The neural chaperone proSAAS blocks α-synuclein fibrillation and neurotoxicity

Timothy S. Jarvela, Hoa A. Lam, Michael Helwig, Nikolai Lorenzen, Daniel E. Otzen, Pamela J. McLean, Nigel T. Maidment, Iris Lindberg

Research output: Contribution to journalArticlepeer-review

16 Scopus citations


Emerging evidence strongly suggests that chaperone proteins are cytoprotective in neurodegenerative proteinopathies involving protein aggregation; for example, in the accumulation of aggregated α-synuclein into the Lewy bodies present in Parkinson's disease. Of the various chaperones known to be associated with neurodegenerative disease, the small secretory chaperone known as proSAAS (named after four residues in the amino terminal region) has many attractive properties. We show here that proSAAS, widely expressed in neurons throughout the brain, is associated with aggregated synuclein deposits in the substantia nigra of patients with Parkinson's disease. Recombinant proSAAS potently inhibits the fibrillation of α-synuclein in an in vitro assay; residues 158-180, containing a largely conserved element, are critical to this bioactivity. ProSAAS also exhibits a neuroprotective function; proSAAS-encoding lentivirus blocks α-synuclein-induced cytotoxicity in primary cultures of nigral dopaminergic neurons, and recombinant proSAAS blocks α-synuclein-induced cytotoxicity in SH-SY5Y cells. Four independent proteomics studies have previously identified proSAAS as a potential cerebrospinal fluid biomarker in various neurodegenerative diseases. Coupled with prior work showing that proSAAS blocks β-amyloid aggregation into fibrils, this study supports the idea that neuronal proSAAS plays an important role in proteostatic processes. ProSAAS thus represents a possible therapeutic target in neurodegenerative disease.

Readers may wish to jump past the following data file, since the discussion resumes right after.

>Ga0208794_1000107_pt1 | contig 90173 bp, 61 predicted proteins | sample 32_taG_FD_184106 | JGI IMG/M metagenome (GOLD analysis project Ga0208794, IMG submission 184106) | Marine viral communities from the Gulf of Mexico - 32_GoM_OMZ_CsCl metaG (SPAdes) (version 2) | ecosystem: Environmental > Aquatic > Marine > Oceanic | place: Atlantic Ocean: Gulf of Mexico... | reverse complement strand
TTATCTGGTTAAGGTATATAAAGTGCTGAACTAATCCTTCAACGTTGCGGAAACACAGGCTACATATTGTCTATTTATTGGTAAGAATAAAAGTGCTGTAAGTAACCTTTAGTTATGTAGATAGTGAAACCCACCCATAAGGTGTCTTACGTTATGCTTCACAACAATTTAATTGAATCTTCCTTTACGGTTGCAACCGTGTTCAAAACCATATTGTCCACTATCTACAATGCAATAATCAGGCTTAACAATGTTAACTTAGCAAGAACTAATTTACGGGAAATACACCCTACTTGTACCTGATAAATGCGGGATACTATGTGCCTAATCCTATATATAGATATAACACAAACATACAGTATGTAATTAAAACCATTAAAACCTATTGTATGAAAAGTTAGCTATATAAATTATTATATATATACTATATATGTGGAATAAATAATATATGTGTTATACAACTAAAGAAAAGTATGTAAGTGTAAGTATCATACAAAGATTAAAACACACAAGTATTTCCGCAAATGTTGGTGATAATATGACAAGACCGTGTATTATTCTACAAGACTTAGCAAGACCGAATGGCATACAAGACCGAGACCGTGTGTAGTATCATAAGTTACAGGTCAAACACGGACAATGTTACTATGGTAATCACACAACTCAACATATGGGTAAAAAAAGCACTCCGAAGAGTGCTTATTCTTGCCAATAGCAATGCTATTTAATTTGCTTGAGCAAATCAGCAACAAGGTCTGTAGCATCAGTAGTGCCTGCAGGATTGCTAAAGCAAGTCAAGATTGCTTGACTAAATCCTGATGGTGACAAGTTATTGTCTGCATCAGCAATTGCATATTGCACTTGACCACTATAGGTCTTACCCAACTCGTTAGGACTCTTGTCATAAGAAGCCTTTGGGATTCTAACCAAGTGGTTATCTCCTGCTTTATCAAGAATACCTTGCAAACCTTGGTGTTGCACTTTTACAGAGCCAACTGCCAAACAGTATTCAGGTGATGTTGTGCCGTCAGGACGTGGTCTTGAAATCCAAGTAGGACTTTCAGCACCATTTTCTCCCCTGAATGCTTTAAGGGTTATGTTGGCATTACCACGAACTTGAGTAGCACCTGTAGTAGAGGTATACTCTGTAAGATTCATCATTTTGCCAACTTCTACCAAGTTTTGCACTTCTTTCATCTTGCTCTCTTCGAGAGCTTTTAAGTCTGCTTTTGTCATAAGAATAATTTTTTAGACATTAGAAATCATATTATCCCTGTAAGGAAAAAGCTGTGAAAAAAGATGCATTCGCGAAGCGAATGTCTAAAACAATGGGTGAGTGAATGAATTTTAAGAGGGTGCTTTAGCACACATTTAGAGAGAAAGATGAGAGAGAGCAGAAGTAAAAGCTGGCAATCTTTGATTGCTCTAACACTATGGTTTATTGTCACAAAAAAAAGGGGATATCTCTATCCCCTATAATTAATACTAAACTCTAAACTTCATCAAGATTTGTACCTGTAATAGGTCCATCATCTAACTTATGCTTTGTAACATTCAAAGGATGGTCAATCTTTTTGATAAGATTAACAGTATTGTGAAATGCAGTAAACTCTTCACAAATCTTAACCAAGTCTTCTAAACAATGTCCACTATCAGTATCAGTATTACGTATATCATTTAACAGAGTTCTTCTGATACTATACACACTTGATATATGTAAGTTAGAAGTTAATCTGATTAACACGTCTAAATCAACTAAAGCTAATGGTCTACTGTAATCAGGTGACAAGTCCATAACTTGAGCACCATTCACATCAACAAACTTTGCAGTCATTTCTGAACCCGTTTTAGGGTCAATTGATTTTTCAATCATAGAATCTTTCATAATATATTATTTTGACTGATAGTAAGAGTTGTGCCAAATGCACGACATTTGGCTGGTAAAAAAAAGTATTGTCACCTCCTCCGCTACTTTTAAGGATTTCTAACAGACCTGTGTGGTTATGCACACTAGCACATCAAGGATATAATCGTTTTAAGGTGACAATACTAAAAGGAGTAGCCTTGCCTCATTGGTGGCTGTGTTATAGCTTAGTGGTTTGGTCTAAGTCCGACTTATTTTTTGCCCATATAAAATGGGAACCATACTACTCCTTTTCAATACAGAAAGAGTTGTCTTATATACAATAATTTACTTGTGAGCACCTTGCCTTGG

Original languageEnglish (US)
Pages (from-to)E4708-E4715
JournalProceedings of the National Academy of Sciences of the United States of America
Issue number32
StatePublished - Aug 9 2016


  • Chaperones
  • Neurodegeneration
  • Parkinson's disease
  • ProSAAS
  • Synuclein

ASJC Scopus subject areas

  • General


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